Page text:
Confessions Of A Scoundrel
Remember the TV series Moonlighting? I loved it. All that witty banter and repartee between Dave and Maddie, and the the best sexual tension ever. But you can’t have a TV series on witty banter alone, so they’d add a bit of plot to move things along. Confessions Of A Scoundrel was like a book version of Moonlighting. Fabulous characters, the best sexual tension I have seen in a book so far this year, and enough pesky plot to make it interesting.
Brandon St. John is sleeping off a long night when his brothers and a few male relatives come in with a problem. The youngest St. John brother, Chase has gotten himself involved with a woman, Lady Verena Westforth, and she is not suitable. Since Brandon was asleep when the family meeting took place, he is deputized to go over and break up the relationship.
Brandon goes to see Verena, expecting to meet someone coarse and jaded, and is bowled over to find a pretty and very intelligent young woman who isn’t a bit interested in Chase. Verena is the widow of Viscount Westforth and her father-in-law has made it clear to the ton that she is not welcome in the family. Verena’s family are con artists and gamblers, and even though she defied them to marry for love, that cuts no ice with the old man. So to make ends meet, Verena gambles with the demimonde, a phrase which here means those who are on the fringes of Society (it’s not used as a synonym for prostitute).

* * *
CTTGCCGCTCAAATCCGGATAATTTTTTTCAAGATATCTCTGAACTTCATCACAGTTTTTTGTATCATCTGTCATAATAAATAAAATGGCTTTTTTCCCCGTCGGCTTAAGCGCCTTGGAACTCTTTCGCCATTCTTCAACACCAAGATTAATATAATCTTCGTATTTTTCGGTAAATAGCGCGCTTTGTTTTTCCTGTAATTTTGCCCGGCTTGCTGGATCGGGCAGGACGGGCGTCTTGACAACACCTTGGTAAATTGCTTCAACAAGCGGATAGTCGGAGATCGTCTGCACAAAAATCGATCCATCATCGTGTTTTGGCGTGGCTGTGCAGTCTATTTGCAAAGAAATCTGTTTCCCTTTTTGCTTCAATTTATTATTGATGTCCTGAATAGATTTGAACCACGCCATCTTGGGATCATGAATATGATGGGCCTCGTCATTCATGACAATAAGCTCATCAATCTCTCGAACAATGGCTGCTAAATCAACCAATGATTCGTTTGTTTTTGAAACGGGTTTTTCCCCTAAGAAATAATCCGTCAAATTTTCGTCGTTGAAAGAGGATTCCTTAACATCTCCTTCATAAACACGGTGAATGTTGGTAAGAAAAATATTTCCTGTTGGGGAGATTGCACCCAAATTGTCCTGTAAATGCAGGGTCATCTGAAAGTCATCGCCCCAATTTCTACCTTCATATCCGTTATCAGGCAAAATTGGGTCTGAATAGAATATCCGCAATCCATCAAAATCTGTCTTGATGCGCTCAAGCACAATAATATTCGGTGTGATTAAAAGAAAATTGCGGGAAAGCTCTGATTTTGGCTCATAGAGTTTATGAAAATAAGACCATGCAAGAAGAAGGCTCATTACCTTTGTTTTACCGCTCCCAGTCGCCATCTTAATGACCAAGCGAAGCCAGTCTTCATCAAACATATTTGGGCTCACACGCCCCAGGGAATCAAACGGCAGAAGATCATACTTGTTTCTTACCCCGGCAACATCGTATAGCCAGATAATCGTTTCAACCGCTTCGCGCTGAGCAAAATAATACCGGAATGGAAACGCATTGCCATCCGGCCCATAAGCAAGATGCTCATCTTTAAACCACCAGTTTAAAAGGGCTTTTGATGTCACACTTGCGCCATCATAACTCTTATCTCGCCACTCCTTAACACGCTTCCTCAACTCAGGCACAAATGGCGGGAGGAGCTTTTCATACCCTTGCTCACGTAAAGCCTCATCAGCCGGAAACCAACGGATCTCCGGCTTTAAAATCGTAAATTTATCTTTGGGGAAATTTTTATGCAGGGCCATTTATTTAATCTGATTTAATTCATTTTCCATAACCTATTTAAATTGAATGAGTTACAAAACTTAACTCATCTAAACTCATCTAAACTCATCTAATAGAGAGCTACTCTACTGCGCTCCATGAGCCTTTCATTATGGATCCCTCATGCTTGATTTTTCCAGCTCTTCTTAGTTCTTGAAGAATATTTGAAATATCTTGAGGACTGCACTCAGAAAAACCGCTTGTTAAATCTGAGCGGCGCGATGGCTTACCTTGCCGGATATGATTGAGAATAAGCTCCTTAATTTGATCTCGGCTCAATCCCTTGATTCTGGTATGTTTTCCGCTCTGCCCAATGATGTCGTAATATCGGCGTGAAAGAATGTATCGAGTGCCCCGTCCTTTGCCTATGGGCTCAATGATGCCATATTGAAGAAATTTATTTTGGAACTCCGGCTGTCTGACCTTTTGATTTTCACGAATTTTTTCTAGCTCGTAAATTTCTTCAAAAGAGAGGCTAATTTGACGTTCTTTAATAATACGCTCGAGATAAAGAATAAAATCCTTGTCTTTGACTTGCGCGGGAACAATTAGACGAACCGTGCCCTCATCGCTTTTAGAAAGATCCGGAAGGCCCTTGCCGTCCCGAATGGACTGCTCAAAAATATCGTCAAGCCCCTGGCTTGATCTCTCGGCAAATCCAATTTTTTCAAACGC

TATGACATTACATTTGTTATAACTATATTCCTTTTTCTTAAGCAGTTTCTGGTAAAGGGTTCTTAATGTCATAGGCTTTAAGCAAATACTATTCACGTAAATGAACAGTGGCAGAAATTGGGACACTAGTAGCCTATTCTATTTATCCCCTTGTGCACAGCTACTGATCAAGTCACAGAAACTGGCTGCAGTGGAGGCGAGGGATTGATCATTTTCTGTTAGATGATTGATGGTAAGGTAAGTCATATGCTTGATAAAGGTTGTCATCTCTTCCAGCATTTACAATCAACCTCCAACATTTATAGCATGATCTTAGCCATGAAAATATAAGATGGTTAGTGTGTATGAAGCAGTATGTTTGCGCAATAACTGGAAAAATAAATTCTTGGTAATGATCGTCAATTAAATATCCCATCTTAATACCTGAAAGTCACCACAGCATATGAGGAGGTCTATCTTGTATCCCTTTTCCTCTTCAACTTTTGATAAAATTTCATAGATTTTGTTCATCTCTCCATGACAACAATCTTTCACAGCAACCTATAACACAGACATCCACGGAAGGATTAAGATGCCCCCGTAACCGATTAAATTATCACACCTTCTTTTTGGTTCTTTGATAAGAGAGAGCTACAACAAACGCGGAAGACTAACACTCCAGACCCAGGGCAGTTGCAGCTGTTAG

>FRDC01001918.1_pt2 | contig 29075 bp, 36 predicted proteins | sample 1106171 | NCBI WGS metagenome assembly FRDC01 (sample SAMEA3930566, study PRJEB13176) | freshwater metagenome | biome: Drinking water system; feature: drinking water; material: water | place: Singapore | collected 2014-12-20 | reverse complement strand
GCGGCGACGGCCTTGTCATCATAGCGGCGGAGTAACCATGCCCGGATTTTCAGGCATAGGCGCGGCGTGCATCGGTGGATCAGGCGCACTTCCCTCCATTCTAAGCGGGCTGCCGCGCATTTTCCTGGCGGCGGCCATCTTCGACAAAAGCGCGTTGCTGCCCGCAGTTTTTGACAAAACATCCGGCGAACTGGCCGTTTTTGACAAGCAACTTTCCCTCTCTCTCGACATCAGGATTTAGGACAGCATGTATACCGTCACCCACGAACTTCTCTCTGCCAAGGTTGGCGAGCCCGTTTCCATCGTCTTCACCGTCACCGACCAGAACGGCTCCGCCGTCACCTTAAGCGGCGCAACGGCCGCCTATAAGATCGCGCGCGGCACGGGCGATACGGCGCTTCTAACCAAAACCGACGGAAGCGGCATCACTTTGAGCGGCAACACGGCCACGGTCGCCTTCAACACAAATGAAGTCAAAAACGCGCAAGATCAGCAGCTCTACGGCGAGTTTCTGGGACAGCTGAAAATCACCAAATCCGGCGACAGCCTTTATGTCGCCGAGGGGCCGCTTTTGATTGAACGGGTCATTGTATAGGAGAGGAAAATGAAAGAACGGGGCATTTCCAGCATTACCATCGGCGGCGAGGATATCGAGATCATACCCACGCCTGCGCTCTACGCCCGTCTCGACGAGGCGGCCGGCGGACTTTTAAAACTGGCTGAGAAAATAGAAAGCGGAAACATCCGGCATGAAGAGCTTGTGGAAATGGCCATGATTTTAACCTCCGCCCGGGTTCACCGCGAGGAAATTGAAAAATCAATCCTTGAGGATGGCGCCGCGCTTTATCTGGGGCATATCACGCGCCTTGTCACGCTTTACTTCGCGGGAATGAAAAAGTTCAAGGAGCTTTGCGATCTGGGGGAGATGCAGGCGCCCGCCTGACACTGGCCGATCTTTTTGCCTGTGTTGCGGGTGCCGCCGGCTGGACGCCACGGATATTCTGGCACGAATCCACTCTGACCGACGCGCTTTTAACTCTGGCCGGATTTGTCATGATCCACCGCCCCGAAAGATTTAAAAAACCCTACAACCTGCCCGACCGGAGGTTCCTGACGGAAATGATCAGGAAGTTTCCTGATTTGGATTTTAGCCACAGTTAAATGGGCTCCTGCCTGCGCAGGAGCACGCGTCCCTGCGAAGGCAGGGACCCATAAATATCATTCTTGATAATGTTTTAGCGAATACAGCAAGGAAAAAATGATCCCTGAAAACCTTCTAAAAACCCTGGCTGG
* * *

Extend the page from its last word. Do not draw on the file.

From their first meeting, Brandon and Verena strike sparks. She is not the kind of woman with whom Brandon figured he would become involved. He is mature, a man of business who always planned on marrying a woman who was his social and financial equal, not a penniless woman on the fringes of respectability. But Verena intrigues and engages Brandon like no other woman he has met. She is forthright, witty, and unafraid to stand up to him. They banter and chaff at each other in the best romantic comedy tradition, and while their repartee is not laugh out loud, it certainly makes for some very big smiles and lots of chortles.
The plot, such as it is, involves some secret papers that are being used to blackmail Verena’s brother. Then James, Lord Humford, one of the raffish crowd who plays cards at Verena’s house, turns up dead, and it looks like Brandon’s friend Lord Wycham may be involved too. This all comes into play toward the latter part of the book, and while it is engaging enough, it took away time that I wanted to spend with Brandon and Verena.
I have to mention one of the funniest, albeit totally improbable, supporting characters ever – Verena’s “butler” Herberts. Herberts is a former thief who hasn’t quite reformed. Visitors to Verena’s home always leave with missing items, and if they don’t tip him what he considers to be the proper amount, he takes it. He speaks in a Cockney accent that is, well, you have to read the book to get the full flavor. And talk about having ideas above his station – well, there were times where I’d wonder who was the boss in the household.
I will have to go on a Karen Hawkins glom. I enjoy humorous historical romances where the characters are intelligent and witty, and this is a prime example of that. Also, there are other members of the St. John family and I know they have stories – I can hardly wait!